Summertime is long over. The holidays have come to a close. It’s high time to dig in and settle down into our regular routines as the long winter stretch looms ahead.
While many view wintertime as a season of snow plows and shoveling, smart businesspeople know that the endless winter doldrums can pose more than just a walk-and-slip hazard. It can cause serious issues that can affect the success and future of your business.
You see, as the routine becomes more familiar and monotonous, it’s easy for one’s productivity level to decline. Fact is, today’s business world is obsessed with the idea of productivity—and for good reason.
Being productive keeps us motivated and allows us to live more accomplishing lives, both personally and professionally.
Sounds simple, right? Yet for some reason, this goal eludes the vast majority. In fact, studies have shown that 60% of the time spent at work is unproductive! Wonder why? Just ask Sam Treble.
We’re living in a world where spam, phishing and cyber theft are all too common. At some point or another, you’ve probably been on the receiving end of an email starting off like this: “Sorry, but my email account was hacked, please don’t click on any strange links that were sent…”
Unfortunately, last month, I became a victim—my inbox was hacked and hijacked.
Fact is, modern computer systems are so complex and there are so many different flaws waiting to be exploited. All it takes is a skilled hacker with a criminal mind and an anonymous bank account. In just a few clicks, they can create an expensive data breach that’ll rack up thousands of dollars in losses and cause an endless amount of aggravation.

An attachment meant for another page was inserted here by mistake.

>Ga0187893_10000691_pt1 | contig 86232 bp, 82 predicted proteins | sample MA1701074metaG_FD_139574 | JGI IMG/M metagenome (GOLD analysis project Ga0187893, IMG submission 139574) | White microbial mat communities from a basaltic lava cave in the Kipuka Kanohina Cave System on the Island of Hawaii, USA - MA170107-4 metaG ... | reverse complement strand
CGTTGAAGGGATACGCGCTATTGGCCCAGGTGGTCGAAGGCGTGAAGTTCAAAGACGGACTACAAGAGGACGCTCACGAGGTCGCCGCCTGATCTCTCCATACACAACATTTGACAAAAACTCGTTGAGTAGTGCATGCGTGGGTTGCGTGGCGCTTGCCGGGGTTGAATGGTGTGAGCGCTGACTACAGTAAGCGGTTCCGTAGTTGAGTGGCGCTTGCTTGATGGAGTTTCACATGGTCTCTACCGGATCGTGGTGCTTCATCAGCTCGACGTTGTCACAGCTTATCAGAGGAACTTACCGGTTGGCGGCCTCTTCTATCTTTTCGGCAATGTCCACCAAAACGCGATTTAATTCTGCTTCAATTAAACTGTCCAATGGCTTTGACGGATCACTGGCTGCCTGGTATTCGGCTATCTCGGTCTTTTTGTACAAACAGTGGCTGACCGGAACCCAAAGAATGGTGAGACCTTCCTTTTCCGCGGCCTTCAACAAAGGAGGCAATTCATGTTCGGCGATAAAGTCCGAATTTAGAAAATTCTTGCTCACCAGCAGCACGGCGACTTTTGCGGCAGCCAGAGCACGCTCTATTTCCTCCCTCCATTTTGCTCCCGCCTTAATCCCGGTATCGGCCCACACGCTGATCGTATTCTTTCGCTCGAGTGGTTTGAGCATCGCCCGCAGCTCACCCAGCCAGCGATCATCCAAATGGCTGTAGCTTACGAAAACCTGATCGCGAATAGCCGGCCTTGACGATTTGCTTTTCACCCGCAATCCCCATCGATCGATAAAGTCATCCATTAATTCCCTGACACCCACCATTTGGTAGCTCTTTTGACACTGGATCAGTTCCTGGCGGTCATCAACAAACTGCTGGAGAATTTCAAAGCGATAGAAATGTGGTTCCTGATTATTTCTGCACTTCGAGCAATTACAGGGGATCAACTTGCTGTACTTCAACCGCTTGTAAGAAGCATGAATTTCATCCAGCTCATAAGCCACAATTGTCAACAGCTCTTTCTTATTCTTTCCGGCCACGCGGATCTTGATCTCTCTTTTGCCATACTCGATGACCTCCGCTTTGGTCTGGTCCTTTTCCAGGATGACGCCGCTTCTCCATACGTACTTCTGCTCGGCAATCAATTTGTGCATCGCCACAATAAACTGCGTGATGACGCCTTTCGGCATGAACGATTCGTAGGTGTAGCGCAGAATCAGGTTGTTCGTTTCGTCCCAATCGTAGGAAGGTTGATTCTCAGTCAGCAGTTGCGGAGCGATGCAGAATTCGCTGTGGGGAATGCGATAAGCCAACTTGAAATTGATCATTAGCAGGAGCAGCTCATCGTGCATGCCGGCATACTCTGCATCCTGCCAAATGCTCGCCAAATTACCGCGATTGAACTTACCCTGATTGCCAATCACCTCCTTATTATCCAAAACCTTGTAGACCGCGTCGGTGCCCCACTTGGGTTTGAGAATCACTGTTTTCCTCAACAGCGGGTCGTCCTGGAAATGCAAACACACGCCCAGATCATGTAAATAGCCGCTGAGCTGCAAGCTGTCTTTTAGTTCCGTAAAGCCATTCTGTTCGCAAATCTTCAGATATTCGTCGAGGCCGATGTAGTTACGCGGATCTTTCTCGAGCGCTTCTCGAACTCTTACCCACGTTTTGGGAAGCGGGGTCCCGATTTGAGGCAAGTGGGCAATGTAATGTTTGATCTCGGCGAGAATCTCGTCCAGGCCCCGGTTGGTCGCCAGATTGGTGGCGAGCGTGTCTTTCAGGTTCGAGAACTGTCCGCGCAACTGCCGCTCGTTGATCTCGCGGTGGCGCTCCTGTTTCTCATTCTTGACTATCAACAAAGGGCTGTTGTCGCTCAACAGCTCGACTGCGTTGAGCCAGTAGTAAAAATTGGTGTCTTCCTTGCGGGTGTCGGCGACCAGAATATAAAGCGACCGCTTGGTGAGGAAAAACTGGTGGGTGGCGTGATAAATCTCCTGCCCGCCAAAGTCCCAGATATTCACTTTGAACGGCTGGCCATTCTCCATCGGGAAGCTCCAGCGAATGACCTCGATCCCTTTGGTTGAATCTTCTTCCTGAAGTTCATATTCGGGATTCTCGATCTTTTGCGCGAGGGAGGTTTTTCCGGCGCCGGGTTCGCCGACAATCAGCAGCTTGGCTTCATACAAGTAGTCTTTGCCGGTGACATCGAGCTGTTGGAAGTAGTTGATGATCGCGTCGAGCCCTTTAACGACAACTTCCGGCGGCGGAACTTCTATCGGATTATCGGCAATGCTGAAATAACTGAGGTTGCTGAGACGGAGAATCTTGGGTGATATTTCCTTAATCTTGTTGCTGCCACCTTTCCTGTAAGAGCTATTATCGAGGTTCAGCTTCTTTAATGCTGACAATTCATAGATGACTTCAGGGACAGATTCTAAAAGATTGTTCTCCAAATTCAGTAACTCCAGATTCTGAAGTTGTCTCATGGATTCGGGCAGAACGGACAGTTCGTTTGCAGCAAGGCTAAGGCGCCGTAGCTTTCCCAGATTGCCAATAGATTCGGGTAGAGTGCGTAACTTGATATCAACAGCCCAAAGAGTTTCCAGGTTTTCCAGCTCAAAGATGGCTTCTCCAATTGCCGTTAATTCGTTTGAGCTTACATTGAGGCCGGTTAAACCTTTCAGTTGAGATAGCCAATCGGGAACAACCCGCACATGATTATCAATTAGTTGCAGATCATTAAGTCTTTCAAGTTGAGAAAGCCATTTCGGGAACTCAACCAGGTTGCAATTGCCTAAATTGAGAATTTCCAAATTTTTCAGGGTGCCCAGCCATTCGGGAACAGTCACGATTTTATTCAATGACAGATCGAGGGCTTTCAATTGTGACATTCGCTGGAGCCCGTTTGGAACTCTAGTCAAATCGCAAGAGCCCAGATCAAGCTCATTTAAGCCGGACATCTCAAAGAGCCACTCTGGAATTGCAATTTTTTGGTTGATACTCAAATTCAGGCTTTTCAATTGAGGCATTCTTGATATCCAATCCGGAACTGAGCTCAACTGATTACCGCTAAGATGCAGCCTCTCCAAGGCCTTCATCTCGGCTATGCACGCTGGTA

Here’s my story.
In the wildly successful aftermath of LTB 2015, I’ve had the privilege of hearing back from the hundreds of people who attended.
Many told me how excited they were to have access to this unique platform for growth; how they networked and landed so many new connections; how they were inspired to raise their aspirations and lead the pack.
During these conversations, I’ve spotted a trend that differentiated two types of businesspeople.
There are people who are committed to genuine change. They’ll learn about new ideas, strategize which ones will work best for their trade or industry, and implement them all the way, till the finish line.
Then there are the people who are content to listen. They’ll learn about new ideas, strategize which ones will work best for their trade or industry, and then let everything fizzle. While they may try to kick off an idea or two, the moment they encounter some resistance, their plan will come to a sudden stop.
You see, they want to achieve success; but they aren’t committed to success.
So what exactly is commitment?
I had the privilege of speaking to a group of retail business owners last month. We discussed a variety of different topics and I explained how it could help them make their businesses more profitable. One of the more interesting points of the evening was very well received and I felt it was worth sharing.
It’s something that you’ll benefit from, even if you’re not a retailer. So I’ve decided to email you the basic details and hope you’ll make use of it in both life and business.
I began my talk by asking the audience this simple question: “We all know what selling is. But do you know the difference between selling features and selling benefits?”
There were a few good answers called out by the attendees, but none were entirely accurate. So here is what I told them.